Feb 20, 2015: Three new post-doctoral positions are now open. See below for more details on the positions and how to apply.
Feb 20, 2015: A post-doctoral position is available for a computational biologist specializing in genome informatics. The research will involve development and utilization of computational approaches to analyze genomic datasets, with a particular emphasis on next generation DNA sequencing and its application to studying the epigenome and its role in genome regulation in human, mouse or plant systems. Further information is available here, and applications are open online.
Feb 20, 2015: A post-doctoral position is available to undertake research in the area of mammalian brain epigenomics. The research will involve the utilization of molecular, genetic and (epi)genomic techniques to investigate neural activity-dependent plasticity of genomic DNA methylation in the mammalian brain, cellular recognition and interpretation of epigenomic modifications in neural cell genomes, and perturbation of DNA methylation patterns in neurological disorders. Further information is available here, and applications are open online.
Feb 20, 2015: A post-doctoral position is available to lead the development and utilization of molecular tools for engineering the epigenome. The research will utilize molecular, genomic, biochemical, and genome editing techniques to develop molecular tools that enable precise targeted addition or removal of epigenomic modifications such as DNA methylation and post-translational histone modifications in the genome of human and other animal cells. Further information is available here, and applications are open online.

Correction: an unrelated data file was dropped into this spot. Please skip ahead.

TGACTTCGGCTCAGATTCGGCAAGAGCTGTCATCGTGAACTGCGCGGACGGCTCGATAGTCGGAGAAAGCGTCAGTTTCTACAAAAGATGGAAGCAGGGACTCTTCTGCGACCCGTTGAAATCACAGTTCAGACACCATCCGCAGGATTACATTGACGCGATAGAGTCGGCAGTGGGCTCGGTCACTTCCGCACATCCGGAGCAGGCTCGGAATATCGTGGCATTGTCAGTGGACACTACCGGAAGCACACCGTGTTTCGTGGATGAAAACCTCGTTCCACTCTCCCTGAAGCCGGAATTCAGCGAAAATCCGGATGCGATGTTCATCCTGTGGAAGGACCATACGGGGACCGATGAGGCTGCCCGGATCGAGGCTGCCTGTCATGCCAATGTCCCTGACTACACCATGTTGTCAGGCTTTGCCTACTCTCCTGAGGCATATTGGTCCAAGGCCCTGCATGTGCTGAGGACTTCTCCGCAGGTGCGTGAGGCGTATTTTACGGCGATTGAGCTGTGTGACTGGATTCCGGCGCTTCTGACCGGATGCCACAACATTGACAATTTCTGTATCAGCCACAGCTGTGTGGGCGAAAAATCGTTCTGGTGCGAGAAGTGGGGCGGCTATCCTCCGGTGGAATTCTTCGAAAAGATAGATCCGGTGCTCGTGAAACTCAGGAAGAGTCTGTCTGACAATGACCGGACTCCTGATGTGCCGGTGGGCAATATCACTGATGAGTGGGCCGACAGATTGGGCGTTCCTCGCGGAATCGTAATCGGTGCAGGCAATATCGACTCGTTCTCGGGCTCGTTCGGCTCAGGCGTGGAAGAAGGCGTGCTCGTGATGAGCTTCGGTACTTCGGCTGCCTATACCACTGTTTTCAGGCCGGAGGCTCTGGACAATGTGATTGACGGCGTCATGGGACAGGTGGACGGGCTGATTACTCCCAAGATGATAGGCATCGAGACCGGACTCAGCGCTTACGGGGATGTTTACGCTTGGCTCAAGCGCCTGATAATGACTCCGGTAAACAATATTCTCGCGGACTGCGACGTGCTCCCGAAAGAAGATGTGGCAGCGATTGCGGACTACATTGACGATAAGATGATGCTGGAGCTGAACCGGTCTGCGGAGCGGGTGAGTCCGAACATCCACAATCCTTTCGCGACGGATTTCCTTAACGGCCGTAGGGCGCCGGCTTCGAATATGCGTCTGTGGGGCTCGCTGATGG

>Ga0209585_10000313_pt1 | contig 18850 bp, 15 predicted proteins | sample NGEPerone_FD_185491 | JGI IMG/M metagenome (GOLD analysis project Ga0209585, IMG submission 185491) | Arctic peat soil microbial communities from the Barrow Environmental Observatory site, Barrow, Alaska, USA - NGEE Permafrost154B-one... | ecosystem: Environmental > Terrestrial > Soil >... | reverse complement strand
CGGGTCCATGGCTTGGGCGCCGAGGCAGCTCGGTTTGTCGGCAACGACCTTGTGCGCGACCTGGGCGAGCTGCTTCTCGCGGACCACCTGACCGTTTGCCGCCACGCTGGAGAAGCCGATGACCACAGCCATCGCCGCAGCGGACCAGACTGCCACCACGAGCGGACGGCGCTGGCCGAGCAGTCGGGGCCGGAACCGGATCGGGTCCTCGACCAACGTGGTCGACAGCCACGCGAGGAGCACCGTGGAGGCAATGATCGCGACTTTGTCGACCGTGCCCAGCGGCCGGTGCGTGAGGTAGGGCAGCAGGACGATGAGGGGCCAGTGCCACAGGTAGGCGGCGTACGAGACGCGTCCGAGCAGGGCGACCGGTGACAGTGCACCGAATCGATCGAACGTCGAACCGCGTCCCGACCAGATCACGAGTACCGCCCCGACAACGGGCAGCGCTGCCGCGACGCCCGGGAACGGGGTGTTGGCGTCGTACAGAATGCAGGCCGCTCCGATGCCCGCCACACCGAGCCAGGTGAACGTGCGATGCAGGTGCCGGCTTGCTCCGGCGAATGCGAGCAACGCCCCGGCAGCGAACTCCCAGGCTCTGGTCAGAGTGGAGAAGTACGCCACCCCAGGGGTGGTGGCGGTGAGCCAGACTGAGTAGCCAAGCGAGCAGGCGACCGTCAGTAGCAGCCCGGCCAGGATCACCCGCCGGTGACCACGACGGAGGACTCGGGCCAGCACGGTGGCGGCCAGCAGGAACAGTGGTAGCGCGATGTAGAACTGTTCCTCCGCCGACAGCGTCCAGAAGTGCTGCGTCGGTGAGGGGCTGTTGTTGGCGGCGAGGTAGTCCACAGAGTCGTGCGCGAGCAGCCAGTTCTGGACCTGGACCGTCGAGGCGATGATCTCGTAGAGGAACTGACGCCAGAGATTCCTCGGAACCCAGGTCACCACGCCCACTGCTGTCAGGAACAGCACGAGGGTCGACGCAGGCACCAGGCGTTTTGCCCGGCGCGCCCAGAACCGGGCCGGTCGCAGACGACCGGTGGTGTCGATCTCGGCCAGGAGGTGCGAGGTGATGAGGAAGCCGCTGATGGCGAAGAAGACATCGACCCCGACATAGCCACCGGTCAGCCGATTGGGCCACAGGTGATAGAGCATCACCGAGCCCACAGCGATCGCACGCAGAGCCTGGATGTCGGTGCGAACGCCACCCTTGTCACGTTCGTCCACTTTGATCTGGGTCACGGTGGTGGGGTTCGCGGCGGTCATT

The long-term goals of our research are to understand how the information encoded in the DNA of plant and animal genomes is controlled by epigenetic processes, how the epigenome is altered by the surrounding environment, and to develop molecular tools for precision epigenome engineering.
By modulating accessibility to the information encoded in the genome, epigenetic modifications can affect gene activation and repression to execute distinct transcriptional programs and impart a heritable state of transcriptional activity. We use advanced DNA sequencing, molecular, genetic and computational techniques to generate whole-genome high resolution maps of epigenetic modifications in a diverse range of complex multicellular organisms, including plants, humans, mice, and eusocial insects. Through these studies we aim to elucidate the mechanistic underpinnings of how the epigenome is established and dynamically modified, and how it affects the cellular readout of the underlying genetic information.
Developing a comprehensive understanding of how the cell utilizes the epigenome is essential in order to both understand the critical roles it plays in eukaryotic development and stress response, and to develop effective strategies to remedy its disruption in disease states.
Our research is generously supported by funding from the Australian Research Council, the National Health and Medical Research Council, the National Institutes of Health, the Raine Medical Research Foundation, The University of Western Australia, and the Western Australian and Australian governments.